For me, the name “Eve” is a conscious nod towards Chris Costner Sizemore, an American woman who was one of the first to be diagnosed with multiple personality disorder, now known as dissociative identity disorder (DID). When psychiatrists Corbett H Thigpen and Hervey M Cleckley came to write up Sizemore’s case, they protected her privacy by referring to her pseudonymously as “Eve.” Joanne Woodward would go on to win an Oscar for the film adaptation of The Three Faces of Eve, also written by Thigpen and Cleckley, in which she portrayed a character with three distinct personalities: the timid Eve White, the more volatile Eve Black and relatively stable Jane. To my mind, this works just as well as the identical twin explanation, the differences between the two echoed in Sizemore’s own switching between confident and the wallflower.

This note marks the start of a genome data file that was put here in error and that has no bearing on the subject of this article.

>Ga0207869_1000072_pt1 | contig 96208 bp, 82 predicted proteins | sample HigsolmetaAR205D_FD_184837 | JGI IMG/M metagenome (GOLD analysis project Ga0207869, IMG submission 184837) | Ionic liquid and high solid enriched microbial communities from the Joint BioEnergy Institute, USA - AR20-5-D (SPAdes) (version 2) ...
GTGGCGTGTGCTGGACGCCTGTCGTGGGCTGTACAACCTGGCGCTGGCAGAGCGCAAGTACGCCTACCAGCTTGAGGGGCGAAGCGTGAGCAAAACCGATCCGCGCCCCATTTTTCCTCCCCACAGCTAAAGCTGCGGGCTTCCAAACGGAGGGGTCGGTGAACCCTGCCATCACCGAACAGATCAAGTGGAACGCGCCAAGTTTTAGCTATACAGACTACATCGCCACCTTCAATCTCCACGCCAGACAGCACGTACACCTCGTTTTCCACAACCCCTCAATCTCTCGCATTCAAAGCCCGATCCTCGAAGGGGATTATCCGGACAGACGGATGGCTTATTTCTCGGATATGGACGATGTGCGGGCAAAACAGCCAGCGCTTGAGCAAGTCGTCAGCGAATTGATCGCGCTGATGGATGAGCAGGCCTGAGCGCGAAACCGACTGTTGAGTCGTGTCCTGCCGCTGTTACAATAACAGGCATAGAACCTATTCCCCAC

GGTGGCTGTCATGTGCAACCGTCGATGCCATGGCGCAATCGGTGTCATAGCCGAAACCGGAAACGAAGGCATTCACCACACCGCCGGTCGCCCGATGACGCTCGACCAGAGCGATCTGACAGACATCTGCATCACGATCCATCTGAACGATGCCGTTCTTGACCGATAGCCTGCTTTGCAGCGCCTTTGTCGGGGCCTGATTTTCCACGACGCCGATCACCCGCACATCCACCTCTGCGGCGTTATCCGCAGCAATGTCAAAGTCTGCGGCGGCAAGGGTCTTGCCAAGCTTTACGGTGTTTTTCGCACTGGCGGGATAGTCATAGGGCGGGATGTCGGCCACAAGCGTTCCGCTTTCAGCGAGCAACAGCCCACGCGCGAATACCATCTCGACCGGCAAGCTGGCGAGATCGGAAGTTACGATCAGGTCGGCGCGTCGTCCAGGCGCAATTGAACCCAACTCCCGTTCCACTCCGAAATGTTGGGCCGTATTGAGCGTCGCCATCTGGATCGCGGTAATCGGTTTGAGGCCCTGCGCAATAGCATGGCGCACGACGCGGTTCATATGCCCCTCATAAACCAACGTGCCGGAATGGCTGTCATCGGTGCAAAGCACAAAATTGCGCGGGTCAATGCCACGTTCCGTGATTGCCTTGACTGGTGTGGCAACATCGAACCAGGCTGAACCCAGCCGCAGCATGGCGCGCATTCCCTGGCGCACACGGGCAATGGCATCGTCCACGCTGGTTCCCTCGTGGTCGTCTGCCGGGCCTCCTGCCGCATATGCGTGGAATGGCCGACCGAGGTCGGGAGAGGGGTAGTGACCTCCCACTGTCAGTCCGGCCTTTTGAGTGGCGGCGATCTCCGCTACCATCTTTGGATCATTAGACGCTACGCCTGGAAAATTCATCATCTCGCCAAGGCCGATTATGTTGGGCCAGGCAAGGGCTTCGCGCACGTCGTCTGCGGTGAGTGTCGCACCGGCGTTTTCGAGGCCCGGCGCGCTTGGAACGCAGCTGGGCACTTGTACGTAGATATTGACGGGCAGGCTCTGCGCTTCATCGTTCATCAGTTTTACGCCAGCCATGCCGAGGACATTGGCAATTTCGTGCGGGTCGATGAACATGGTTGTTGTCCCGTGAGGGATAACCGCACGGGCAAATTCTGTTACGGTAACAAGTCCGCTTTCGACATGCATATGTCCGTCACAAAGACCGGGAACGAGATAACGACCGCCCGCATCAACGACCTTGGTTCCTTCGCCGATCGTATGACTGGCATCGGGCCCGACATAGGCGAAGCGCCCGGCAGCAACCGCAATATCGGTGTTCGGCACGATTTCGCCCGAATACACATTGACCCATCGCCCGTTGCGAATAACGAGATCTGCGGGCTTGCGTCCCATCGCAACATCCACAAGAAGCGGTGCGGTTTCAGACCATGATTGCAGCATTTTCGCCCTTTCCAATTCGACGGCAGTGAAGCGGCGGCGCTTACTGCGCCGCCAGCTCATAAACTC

In that light,  light Her Story becomes yet another example of a psychological disorder being aligned with deviant behaviour. The equivalency of mental health issues with criminal behaviour is one we still desperately need to shake, something which continues to ostracise people who sorely need help but may choose not to seek it out. That’s if you take the “split” in Hannah’s personalities to be a literal one, however, as opposed to a figurative one. Another perspective on what is happening in the game can be found by looking through the lens of the doppelganger. In her fantastic autobiographical survey of exploitation cinema, House of Psychotic Women, Kier-La Janisse explores how the concept of the doppelganger has been classically used to explore issues of female identity, and how it fractures according to social pressures, among over things. She references Otto Rank’s original definition of a doppelganger, wherein “all instincts and desires that don’t fit the ‘ideal’ image are rejected and cast out of the self, repressed internally, and inevitably return externally personified in the double, where they can be at once vicariously satisfied and punished.”